Abdikarím I attempted to reconquer much of the territories lost during the reign of Weyn VI, starting with territory lost during the Buurawat-Orma War. Abdikarím launched his conquest of Central Kaftia in 1694. Fearing the growth of the Illypnian powers, Abdikarím did not attempt to reconquer REGION, which was returned to Volisania in the early years of Weyn VI reign. During Abdikarím's rule, the once military leader, enacted a number of reforms to improve the nation's internal mobility and transportation, military education systems, and research institutions. Abdikarím was the first emperor in Buurawat to establish a national research University, the University of Iskhal. Abdikarím's died in 1692 from a concussion from a horse riding accident. His son, Abdikarím II, took the throne the same year.

Abdikarím II continued his father's strong arm policy of reform and expansion. By the turn of the century the Buurawat empire had colonies on 3 continents. Abdikarím II instituted a second issuance of reforms aimed at culture and imperial unity. Some of these policies including enforcing a national language through all its territories, investment in Buurawat culture and its spread to its territories. The reforms also included a strict new eradication of local religious and cultural artifacts. Abdikarím II died in 1712 with no heir. A military tribunal formed from the Abdikarím's top generals, known as the Magan Kooxaha was established to select a new leader, Odawaa Ellyas. The Magan Kooxaha had created a new system of governance of emperor, where the Magan Kooxaha would create policy and the Emperor would approve it or deny it.

Military Rule (1712-1735)

Odawaa Ellyas the first elected emperor of Buurawat. Unlike his predecessors, he was no longer tied to the Maris Boqorro and had no dynastic claim to Burawa. Ellyas ruled shortly from 1712 to 1720, where he oversaw the construction of the Dawacaale Canal, which connected lake Lake Ghefai to Lake Karaas. Under his leadership, Burawa had continued to grow its borders, with a new military campaign into NEW WORLD. Ellyas had co-ruled alongside the Megan Kooxaha, who had blocked many of Ellyas' plans. Ellyas had attempted to regain control from the tribunal but had lost most support by 1719. Ellyas died in his sleep on June 5, 1720, later revealed to be an assassination by members of Magan Kooxaha.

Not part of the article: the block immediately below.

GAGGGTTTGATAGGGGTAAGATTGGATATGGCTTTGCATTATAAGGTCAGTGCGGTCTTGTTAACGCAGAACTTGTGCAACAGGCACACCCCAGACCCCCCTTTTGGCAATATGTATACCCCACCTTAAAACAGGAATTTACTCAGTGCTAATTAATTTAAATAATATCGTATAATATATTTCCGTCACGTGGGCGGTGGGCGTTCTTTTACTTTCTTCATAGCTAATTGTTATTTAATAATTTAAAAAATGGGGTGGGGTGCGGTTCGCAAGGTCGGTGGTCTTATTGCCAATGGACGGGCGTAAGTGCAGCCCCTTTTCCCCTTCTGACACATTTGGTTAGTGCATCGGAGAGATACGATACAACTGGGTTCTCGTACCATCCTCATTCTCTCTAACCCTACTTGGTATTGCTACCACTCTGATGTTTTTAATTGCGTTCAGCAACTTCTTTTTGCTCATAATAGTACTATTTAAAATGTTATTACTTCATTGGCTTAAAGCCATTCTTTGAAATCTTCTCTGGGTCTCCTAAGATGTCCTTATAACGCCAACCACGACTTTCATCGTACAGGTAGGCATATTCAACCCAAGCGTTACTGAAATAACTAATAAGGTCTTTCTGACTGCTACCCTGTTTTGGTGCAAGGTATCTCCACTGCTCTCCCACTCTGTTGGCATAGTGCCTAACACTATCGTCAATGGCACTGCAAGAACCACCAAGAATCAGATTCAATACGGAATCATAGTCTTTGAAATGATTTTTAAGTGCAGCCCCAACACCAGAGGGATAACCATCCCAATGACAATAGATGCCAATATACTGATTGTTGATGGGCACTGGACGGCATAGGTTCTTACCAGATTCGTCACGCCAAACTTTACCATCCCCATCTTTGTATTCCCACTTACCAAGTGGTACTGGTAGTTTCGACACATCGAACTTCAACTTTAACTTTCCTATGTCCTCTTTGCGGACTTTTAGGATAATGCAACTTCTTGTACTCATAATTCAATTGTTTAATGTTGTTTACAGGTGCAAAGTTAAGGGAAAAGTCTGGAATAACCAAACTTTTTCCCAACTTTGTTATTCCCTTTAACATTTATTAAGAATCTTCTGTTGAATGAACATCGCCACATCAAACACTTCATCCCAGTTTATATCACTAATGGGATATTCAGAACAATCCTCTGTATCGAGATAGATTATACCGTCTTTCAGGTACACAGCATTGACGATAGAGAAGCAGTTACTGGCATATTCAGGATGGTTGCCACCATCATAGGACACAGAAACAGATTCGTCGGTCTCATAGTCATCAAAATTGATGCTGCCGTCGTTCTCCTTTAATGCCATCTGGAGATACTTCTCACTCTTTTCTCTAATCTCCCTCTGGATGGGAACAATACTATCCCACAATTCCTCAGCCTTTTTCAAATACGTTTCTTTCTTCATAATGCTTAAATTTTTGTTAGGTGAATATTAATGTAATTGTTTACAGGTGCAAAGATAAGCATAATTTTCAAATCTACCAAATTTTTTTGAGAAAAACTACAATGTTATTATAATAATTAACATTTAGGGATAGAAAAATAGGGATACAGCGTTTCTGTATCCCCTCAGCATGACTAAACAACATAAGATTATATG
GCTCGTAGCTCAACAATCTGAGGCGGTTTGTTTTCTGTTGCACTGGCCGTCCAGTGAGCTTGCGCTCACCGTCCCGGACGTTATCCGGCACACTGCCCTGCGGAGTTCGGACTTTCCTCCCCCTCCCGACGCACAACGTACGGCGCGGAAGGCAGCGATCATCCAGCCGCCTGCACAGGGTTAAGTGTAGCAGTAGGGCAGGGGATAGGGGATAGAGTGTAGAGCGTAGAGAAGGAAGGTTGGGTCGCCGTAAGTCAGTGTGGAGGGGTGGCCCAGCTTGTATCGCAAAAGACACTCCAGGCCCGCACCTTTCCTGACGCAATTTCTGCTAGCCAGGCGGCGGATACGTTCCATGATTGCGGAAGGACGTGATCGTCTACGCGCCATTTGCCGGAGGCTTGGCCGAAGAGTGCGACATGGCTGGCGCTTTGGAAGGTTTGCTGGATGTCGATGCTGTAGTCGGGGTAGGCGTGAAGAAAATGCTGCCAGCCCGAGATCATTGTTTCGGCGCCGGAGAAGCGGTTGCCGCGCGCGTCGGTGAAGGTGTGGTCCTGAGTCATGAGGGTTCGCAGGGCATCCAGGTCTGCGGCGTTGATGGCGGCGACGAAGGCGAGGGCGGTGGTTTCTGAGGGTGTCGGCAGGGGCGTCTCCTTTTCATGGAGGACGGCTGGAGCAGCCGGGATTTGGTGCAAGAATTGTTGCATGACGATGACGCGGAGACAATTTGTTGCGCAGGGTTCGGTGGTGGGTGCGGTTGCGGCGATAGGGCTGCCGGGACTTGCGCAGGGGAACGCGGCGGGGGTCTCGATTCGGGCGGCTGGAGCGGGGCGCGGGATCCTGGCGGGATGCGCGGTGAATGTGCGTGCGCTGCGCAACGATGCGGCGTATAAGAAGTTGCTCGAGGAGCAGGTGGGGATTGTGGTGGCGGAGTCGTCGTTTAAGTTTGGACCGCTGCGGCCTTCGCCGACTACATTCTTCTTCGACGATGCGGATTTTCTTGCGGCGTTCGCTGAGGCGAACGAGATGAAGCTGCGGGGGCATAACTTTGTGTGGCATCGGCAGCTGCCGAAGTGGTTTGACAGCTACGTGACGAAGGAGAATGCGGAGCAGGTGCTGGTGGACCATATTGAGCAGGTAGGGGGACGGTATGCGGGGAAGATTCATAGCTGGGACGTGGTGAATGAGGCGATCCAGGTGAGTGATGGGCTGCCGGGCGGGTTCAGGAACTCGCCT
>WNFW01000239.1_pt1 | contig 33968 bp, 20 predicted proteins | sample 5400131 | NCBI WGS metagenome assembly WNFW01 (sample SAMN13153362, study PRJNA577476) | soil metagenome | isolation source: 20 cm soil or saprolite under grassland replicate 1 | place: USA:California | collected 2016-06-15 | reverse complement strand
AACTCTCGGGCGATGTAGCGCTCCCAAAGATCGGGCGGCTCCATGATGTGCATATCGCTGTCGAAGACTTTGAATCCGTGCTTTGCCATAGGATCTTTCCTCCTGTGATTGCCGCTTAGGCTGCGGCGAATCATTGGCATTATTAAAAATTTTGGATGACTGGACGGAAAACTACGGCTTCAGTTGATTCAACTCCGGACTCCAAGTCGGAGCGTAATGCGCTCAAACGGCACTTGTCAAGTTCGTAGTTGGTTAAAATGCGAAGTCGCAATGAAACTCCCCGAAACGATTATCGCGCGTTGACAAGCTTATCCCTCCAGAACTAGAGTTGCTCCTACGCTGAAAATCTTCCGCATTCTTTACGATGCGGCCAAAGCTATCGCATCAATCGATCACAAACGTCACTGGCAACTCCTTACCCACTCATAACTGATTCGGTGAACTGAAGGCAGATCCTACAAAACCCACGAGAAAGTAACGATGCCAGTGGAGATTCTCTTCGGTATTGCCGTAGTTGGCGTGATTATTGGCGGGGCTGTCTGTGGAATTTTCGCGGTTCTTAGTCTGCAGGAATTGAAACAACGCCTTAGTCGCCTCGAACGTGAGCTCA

The Magan Kooxaha from 1720-1735 continued to elect and depose 3 more emperors. The empire between this period in time was very tumultuous and public favor had grown sour of the leadership. In 1735, Dayax Ćawil, one member of the Megan Kooxaha had launched a coup against the tribunal and ordered their arrest and execution. Cawil had made this event very public, utilizing the printing press to notify all of Burawaat that he had overthrown the corrupt tribunal and sought to return power to a Burawi dynasty.

Cawil Reforms (1735-1799)

Dayax Ćawil took the name of Weyn VII after marrying the great-granddaughter of Weyn V, Duchess Aamino of Odari. Cawil's first goals was to present Burawa as a modern state with modern rulers. He created a national bureaucracy modeled after the military and established a parliament that handled the civil affairs of the nation. Cawil took inspiration from many Illypnian states at the time, primarily VOLISANIA. The parliament had consisted of landowners and nobles who would come to advise the emperor as well as draft legislation for law. Cawil also had standardized the alphabet to conform with the Volisanian script and established a national institute of language, to standardize the Burawi language.

Cawil I's rule had lasted until 1772 when he had died of a heart attack. His son, Cawil II, ascended to the throne but had decided to keep his regal name as Cawil instead of Weyn

He had grown many enemies in the ruling class as well as the growing mercentile class. Burawi revolutionaries, supported by some of these parties had mounted various insurrections and revolts in the furthest extents of the Empire. Cawil II during this time had allied himself with Volisania and Orma to combat the encroachment of territory by the colonial Breisland. Burawa joined the War of the Second Coalition after Breisland had invaded Orma. Cawil had died in 1799.

Taxation had remained high in Burawa due to the need to continue squashing uprisings in the western and northern regions of Burawa. The military had continued to thin due to desertion and the emperor had continued to lose support among his people.

The United Party as well as their coalition with the non-aligned parliament members (the United Party was the sole party at the time), had taken advantage of this to advocate for more power. In 1823, the parliament had gained the ability to forge laws and pass them and in 1826 was given reigns over the military. By 1828, with the emperor in poor health, parliament had forced him to abdicate, giving all power in the nation to the unified body in the Concession speech.

After the abdication, the parliament under Yosef Ganacsade began to institute numerous reforms to reduce taxes and improve general wellness in the empire. The plan, known as the Reclaimation Plan of 1829, was an effort to restructure Burawa into a parliamentary state that had less power concentrated in the capital. The first action was moving the capital from Kaysoor to Samara.

Burawa State (1832 - 1925)

Origins (1830-1835)